Mother to Child HIV Transmission Rates Drop According to Ministry of Health Report
By Rosette Nandutu,
The Health ministry has registered a significant reduction in the mother-to-child HIV/Aids transmission, according to a new report released yesterday.
The report titled “An impact Evaluation Study of Programmes For the Prevention of Mother-to-Child Transmission (PMTCT), was as a result of studies on antenatal clinic attendance, HIV/Aids testing and uptake of HIV/Aids treatment during pregnancy and after delivery.
While releasing the report, Health minister Jane Ruth Aceng said the findings confirmed that the risk of mother-to-child HIV/Aids transmission had significantly reduced over the past 20 years.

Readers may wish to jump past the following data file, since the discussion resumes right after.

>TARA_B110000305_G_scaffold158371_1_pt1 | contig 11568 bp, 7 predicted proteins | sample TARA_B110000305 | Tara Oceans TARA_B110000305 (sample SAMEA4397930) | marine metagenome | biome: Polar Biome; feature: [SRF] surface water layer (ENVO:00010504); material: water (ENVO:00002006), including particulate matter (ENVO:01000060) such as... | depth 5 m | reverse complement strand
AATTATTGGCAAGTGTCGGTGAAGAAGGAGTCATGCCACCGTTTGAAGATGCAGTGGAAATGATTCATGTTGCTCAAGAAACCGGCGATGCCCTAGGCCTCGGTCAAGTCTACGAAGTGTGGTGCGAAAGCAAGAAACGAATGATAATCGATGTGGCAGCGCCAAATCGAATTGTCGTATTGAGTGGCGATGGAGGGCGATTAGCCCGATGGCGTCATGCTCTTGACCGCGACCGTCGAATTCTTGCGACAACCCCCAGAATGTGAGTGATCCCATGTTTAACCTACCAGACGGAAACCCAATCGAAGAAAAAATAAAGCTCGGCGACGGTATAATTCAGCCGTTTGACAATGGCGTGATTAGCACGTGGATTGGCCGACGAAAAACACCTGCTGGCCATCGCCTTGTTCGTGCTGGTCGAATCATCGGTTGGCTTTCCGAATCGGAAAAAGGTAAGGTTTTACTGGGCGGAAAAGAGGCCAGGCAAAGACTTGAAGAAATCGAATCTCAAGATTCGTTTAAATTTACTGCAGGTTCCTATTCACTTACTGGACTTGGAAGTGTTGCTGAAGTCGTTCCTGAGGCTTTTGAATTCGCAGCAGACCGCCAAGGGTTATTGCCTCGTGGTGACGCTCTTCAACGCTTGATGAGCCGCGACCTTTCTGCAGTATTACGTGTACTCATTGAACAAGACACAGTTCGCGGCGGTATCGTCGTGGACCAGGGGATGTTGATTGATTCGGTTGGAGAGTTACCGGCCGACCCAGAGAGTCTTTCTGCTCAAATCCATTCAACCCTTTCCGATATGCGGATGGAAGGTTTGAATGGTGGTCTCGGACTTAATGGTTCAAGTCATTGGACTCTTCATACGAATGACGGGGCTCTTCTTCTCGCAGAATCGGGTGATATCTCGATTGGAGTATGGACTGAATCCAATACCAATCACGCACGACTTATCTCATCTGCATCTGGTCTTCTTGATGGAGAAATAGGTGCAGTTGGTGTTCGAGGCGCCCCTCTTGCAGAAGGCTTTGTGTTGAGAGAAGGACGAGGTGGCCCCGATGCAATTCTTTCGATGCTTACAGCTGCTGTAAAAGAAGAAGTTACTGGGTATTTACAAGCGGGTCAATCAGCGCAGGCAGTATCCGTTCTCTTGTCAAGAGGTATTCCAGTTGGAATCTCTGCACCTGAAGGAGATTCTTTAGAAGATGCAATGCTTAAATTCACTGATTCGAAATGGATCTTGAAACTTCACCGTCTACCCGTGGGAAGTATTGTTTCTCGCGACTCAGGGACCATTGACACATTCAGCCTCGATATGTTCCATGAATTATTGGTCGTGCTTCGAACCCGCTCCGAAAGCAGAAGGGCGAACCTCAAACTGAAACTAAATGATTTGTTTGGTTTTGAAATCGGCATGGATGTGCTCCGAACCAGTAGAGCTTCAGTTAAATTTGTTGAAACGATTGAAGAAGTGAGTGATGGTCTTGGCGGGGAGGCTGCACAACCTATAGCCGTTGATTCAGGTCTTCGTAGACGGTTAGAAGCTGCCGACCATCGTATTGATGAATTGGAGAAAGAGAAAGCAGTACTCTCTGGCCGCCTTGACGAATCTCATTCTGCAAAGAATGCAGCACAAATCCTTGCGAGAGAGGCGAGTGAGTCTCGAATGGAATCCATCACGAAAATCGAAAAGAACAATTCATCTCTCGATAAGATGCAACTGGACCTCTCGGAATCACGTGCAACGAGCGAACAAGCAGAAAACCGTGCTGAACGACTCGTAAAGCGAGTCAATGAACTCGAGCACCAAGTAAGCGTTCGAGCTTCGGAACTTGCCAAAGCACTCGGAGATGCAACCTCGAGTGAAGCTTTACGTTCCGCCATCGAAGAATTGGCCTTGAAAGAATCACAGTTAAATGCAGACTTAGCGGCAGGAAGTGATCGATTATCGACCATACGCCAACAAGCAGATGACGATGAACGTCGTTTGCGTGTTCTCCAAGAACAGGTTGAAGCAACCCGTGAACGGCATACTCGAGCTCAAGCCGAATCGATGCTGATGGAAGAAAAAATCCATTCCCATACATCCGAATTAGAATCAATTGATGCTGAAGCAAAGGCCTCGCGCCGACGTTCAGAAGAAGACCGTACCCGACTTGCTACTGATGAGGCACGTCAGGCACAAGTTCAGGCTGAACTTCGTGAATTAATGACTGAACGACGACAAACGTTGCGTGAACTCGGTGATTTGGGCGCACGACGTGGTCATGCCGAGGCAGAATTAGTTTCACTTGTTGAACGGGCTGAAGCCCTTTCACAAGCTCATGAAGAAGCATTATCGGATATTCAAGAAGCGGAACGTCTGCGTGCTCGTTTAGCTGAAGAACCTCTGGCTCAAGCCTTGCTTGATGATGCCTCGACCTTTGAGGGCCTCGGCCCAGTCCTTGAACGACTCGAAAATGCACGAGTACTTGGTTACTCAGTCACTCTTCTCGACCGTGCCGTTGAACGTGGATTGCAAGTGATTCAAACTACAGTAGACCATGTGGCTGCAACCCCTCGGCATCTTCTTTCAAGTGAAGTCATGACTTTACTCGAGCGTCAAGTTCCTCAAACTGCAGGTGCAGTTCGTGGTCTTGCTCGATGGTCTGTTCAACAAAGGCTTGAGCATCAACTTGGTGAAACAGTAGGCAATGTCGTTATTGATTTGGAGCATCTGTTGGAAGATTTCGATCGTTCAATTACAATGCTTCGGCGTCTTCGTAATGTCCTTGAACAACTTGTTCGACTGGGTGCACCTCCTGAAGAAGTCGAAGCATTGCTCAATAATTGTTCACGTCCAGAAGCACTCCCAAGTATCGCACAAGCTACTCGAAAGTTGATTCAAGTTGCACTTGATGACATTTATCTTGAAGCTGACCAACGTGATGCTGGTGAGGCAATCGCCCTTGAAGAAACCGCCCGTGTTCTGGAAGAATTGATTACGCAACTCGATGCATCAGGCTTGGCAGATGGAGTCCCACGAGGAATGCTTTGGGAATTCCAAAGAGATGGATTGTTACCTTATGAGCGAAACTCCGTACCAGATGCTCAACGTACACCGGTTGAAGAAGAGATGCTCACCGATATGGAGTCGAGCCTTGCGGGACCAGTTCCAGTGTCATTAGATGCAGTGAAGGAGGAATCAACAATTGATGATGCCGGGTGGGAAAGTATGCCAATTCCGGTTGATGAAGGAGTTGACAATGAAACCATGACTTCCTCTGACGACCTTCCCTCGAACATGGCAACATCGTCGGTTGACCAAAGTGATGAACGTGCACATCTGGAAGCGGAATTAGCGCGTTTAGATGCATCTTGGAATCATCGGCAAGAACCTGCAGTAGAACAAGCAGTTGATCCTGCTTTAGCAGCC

According to the ministry, the mother-to-child HIV/Aids transmission rates dropped from 30 percent in 2002 to 2.1 percent at the end of the impact evaluation study in 2019.
During the study period, 49 out of the 12,218 infants enrolled for participation died after birth due to exposure to HIV/Aids during pregnancy.
The 18 months follow-up study that was concluded in July 2019, also reveals that antennal care was vital in preventing mother-to-child transmission of the virus, as well as a reduction in new infections.